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///2015 Abstract Details
2015 Abstract Details2019-08-02T16:54:43-05:00

Multi-disciplinary Approach To Neuraxial Anesthesia In A Patient With A Congenital Nevus

Abstract Number: S-78
Abstract Type: Case Report/Case Series

Ty A. Slatton M.D.1 ; Tracey M. Vogel M.D.2

A 34 year old G2P1 parturient at 36 weeks with a large congenital nevus presented for consultation for regional anesthesia for her repeat cesarean section. Her prior cesarean section was performed under general anesthesia due to the complexity and location of her lesion and uncertainty of the safety of regional anesthesia. Significant history included a surgical resection of approximately one third of this lesion in early childhood with resultant regrowth and scar formation. Her previous cesarean section was complicated by severe PONV, difficulty with neonatal bonding, and dissatisfaction with her experience. Her medical history was otherwise unremarkable. Her physical examination was notable for the extensive distribution of her nevus extending from her buttocks to her scapulae, and the marked engorgement of this tissue. The patient stated that the nevus was extremely friable and was prone to bleeding with minimal manipulation. Our patient desired to be awake for this cesarean section to avoid PONV and to allow for earlier neonatal bonding. Two separate dermatologists were consulted and both opinions supported that spinal anesthesia was safe and that there was no significant risk of introducing melanin cells (which could then become malignant) into the CSF. A spinal anesthetic was agreed upon. Prepping for the spinal was extremely challenging given the thick, vascular, torturous nature of the nevus. We utilized several sizes of cotton applicators and a created applicator comprised of a 20 cc syringe and an 18g angio-catheter. A total of 40 cc of betadine was applied. The spinal was successful after only one reposition of the introducer, in a small area of scar at approximately L2-L3. A T4 anesthetic level was achieved and the patient underwent a successful cesarean section under regional anesthesia. No PONV was noted and she proceeded to breast feed and bond with her neonate almost immediately. The advanced multidisciplinary approach to her care improved her overall satisfaction and allowed for an improved mother-baby environment.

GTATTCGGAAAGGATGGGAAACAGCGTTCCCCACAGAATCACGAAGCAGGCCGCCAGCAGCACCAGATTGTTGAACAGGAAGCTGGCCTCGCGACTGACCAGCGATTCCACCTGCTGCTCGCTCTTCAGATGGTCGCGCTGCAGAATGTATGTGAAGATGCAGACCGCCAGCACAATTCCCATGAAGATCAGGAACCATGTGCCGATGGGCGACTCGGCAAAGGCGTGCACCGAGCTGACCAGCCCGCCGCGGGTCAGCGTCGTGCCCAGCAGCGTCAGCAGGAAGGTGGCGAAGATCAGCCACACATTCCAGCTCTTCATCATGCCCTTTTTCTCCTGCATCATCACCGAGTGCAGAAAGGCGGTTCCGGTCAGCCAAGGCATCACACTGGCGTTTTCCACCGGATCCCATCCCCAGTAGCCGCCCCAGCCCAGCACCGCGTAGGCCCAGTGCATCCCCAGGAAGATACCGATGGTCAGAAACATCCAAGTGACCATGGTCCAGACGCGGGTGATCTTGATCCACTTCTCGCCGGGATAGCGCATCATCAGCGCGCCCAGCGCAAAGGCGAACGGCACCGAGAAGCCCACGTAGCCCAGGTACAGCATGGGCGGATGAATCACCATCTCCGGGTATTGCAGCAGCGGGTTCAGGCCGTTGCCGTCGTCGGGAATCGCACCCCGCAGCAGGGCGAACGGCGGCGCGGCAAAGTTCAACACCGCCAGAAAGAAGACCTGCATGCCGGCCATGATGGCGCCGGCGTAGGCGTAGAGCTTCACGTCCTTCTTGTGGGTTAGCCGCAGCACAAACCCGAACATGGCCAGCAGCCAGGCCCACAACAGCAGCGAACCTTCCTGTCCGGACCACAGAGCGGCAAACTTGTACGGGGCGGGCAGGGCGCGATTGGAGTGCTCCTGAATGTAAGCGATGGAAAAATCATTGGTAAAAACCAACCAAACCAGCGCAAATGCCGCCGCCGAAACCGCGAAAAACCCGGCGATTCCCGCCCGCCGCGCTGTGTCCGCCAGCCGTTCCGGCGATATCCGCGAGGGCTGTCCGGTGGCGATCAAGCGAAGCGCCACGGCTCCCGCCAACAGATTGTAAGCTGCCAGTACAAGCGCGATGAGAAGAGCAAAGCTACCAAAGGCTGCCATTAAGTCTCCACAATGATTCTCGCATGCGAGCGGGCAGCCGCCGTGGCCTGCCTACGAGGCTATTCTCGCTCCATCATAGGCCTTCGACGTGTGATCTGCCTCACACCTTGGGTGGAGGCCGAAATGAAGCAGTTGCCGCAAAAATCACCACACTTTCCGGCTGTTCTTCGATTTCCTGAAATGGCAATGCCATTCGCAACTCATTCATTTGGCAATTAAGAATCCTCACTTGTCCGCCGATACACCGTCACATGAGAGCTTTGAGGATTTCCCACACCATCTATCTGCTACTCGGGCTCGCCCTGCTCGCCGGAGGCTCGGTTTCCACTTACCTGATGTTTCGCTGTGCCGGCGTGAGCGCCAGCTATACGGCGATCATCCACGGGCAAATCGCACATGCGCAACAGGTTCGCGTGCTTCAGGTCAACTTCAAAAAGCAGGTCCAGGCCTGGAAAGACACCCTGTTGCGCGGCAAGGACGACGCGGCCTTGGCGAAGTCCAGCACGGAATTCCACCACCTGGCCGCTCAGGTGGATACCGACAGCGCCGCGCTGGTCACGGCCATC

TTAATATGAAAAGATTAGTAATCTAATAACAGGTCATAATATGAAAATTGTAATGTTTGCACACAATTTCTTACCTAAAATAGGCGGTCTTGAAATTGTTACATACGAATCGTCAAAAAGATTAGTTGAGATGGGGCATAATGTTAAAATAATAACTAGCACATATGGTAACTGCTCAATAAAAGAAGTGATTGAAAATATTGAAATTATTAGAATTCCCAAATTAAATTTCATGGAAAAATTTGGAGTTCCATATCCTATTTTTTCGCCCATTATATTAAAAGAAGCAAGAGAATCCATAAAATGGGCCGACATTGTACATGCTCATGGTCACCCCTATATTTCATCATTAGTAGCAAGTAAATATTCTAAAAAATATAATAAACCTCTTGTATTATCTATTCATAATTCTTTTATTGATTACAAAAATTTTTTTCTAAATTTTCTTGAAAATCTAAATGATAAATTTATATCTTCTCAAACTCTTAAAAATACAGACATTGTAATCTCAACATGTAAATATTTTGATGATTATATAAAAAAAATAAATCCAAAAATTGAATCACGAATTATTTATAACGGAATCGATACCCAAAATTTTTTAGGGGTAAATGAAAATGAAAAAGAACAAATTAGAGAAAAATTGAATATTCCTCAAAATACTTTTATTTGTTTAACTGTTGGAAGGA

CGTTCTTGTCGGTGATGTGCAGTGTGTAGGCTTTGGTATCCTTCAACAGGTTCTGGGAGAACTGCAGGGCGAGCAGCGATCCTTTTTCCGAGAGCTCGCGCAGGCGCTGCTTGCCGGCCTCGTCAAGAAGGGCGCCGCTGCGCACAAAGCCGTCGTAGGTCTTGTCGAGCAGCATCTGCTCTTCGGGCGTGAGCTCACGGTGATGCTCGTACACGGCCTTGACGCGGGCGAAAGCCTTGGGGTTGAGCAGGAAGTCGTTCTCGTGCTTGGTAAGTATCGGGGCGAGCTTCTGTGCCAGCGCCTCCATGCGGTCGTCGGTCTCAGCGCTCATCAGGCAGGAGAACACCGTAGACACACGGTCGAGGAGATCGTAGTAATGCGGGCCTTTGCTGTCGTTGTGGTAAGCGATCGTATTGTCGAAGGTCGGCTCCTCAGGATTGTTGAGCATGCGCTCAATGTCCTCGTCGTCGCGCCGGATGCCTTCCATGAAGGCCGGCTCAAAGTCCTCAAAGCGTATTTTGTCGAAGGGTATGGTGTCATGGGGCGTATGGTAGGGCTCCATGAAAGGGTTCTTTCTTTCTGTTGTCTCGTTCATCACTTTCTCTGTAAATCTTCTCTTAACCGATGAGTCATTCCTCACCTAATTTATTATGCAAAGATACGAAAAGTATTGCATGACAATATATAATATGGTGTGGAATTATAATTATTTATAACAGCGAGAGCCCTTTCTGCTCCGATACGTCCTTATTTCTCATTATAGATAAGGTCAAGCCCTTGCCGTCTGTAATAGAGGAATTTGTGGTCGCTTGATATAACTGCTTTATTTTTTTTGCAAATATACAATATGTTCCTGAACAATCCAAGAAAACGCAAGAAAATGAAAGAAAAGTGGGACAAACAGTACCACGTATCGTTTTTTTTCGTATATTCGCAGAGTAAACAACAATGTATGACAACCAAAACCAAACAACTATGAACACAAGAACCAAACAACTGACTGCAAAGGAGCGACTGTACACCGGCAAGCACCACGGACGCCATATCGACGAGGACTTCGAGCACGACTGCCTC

SOAP 2015